Indian hotel industry is likely to witness a decadal-high occupancy of 70-72 per cent in FY2024, says a report by ICRA. The healthy demand uptick results in a pick-up in new supply announcements and commencement of deferred projects over the last 12-15 months.
ICRA estimates pan-India premium hotel occupancy at 70-72 per cent in FY2024, after recovering to 68-70 per cent in FY2023. Pan-India premium hotel average room rates (ARRs) are expected to be at `6,000-6,200 in FY2024. While the occupancy is expected to be at decadal highs, the RevPAR is expected to remain at a 20-25 per cent discount to the FY2008 peak. Consistent improvement in consumer sentiments despite the inflationary environment, stable corporate performance, and domestic air passenger traffic inching above pre-COVID levels augurs well for travel and hotel demand. The demand recovery has been strong in the last one year, and the agency anticipates it to continue in FY2024 as well. Sustenance of domestic leisure travel, higher bookings from meetings, incentives, conferences, and exhibitions (M!CE), and business travel, along with an increase in foreign tourist arrivals (FTAs), would support demand. The industry is also likely to benefit from specific events like the G20 summit and the ICC World Cup 2023.
Vinutaa S, Vice President and Sector Head – Corporate Ratings, ICRA, said: “Gateway cities like Delhi and Mumbai are likely to top the occupancy chart at 75 per cent+ in FY2024. Demand is expected to remain healthy across markets, although Bengaluru and Pune are likely to be laggards compared to other key cities. While the G20 summit would support occupancy across cities in FY2024, improved economic activity and business associations stemming from these meetings are likely to translate into incremental demand for hotels over the medium term. ICRA expects an improving trend in ARRs as well across markets in FY2024, driven by healthy occupancy. Further, mid-scale hotels have also witnessed traction across cities and are likely to continue reporting healthy ARRs and occupancy in FY2024.”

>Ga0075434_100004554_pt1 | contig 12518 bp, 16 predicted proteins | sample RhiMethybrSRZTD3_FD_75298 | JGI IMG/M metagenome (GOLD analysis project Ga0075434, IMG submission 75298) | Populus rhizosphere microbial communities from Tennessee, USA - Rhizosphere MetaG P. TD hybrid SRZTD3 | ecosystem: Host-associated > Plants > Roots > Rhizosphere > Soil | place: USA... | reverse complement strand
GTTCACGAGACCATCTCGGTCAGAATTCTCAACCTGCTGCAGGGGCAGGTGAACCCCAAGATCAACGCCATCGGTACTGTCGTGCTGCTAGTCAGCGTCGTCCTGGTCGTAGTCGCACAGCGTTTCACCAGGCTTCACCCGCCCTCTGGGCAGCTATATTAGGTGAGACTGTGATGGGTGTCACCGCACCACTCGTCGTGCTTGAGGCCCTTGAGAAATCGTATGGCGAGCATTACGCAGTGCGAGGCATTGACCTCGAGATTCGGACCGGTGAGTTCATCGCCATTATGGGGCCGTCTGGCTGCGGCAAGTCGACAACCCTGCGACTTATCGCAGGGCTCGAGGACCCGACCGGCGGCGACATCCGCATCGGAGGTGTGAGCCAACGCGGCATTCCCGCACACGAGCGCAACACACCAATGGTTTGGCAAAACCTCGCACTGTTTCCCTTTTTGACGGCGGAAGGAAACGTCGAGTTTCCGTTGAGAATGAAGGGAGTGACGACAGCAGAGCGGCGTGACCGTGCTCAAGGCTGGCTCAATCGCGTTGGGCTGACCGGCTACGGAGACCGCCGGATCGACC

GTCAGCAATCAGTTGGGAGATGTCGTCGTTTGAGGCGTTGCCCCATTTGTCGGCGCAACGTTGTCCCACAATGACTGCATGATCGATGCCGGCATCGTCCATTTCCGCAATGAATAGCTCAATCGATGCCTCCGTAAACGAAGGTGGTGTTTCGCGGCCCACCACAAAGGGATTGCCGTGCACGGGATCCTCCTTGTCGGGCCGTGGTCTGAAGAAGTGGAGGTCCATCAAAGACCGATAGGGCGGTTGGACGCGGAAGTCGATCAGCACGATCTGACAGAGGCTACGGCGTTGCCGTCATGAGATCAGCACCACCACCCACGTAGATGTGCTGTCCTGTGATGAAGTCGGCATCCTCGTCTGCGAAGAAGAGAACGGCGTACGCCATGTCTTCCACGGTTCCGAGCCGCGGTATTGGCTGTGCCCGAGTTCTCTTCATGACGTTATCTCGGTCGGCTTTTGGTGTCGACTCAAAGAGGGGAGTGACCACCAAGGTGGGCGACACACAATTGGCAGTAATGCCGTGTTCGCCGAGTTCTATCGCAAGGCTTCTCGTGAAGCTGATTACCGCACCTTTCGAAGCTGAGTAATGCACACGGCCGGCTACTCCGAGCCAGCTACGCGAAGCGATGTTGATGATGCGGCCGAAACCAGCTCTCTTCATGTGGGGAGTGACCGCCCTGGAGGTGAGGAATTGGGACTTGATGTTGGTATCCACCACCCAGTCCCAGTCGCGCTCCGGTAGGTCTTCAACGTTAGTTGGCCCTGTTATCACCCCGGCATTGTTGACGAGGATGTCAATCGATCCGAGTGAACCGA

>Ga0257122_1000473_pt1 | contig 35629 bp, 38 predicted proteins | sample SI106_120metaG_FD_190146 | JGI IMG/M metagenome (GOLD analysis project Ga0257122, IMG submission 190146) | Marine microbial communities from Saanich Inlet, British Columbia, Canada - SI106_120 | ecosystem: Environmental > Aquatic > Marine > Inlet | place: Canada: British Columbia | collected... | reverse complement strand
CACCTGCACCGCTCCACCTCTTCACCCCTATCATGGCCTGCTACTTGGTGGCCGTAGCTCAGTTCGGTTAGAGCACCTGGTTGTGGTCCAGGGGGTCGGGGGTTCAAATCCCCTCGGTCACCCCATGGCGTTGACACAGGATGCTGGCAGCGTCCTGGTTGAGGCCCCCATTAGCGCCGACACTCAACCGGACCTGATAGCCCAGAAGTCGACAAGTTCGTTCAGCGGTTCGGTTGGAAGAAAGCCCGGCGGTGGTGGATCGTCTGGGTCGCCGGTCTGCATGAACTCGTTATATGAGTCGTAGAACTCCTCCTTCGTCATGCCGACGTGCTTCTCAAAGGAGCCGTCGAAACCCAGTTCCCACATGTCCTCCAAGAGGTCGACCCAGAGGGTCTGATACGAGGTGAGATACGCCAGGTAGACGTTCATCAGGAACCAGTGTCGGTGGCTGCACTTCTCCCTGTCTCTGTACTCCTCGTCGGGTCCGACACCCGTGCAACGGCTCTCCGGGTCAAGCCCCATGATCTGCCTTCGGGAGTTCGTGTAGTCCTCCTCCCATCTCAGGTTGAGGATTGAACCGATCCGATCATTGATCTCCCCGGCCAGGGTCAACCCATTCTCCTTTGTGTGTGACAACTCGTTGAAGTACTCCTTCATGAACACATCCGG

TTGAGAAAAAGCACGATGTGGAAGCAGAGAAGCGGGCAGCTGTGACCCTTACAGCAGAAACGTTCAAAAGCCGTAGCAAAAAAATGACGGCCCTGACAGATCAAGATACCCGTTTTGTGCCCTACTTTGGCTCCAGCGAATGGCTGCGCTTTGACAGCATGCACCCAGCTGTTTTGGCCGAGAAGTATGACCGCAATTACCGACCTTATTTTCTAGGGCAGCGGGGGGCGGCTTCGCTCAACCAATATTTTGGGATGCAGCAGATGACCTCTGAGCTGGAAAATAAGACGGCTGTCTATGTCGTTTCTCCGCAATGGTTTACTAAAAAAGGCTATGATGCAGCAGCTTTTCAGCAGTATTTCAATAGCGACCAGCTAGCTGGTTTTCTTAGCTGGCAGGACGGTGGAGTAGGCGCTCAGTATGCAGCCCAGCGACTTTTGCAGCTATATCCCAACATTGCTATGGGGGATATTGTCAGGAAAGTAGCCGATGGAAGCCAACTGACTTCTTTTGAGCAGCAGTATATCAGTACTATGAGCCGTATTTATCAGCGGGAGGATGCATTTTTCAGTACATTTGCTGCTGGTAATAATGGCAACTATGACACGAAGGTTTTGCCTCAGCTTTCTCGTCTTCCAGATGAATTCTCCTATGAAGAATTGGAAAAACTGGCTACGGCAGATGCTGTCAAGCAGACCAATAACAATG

The agency estimates a 13-15 per cent revenue growth for the Indian hotel industry in FY2024, notwithstanding the potential impact on demand from exogenous shocks, if any. Sustenance of a large part of the cost-rationalisation measures undertaken during the pandemic period, along with operating leverage benefits, resulted in a sharp expansion in margins. The agency’s sample set, comprising 12 large hotel companies, reported operating margins of 32 per cent for FY2023, against 20-22 per cent pre-COVID. While there could be some moderation in margins from these levels with an increase in some cost-heads, including refurbishment/ maintenance, the margins are still expected to be higher than the pre-COVID levels over the medium term. The staff-to-room ratio remains below pre-COVID levels and is expected to continue to be so going forward as well. Accordingly, the agency has a positive business outlook on the Indian hotel industry.
“The healthy demand uptick resulted in a pick-up in new supply announcements and commencement of deferred projects over the last 12-15 months. The incremental premium supply is concentrated in select markets, with Mumbai and Bengaluru accounting for a bulk of the upcoming inventory. There are sizeable supply announcements in tier II and religious destinations as well. However, the hotel supply pipeline is expected to grow only at a three-year CAGR of 3.5-4 per cent, adding approximately 15,000-16,000 rooms to the pan-India premium inventory of 95,000 rooms across 12 key cities in India. This will facilitate an upcycle, as demand improves over the medium term and outpaces supply. The current inventory growth is significantly lower than the expansion of approximately 18 per cent witnessed during FY2009-2013, after the global financial crisis. In terms of trends, rebranding has been prevalent, and a significant part of the pipeline is expected to be through management contracts and operating leases. Also, not many mergers and acquisitions are being witnessed, attributable to demand pick-up, even as ECLGS support for the industry has waned,” Vinutaa reiterated.
Meanwhile, Domestic air passenger traffic for the month of June was estimated at 125.2 lakh, 5 per cent lower than 132.1 lakh in May 2023. However, it witnessed a YoY growth of 19 per cent. Domestic passenger traffic in June 2023 was higher by 4 per cent compared to the pre-COVID levels.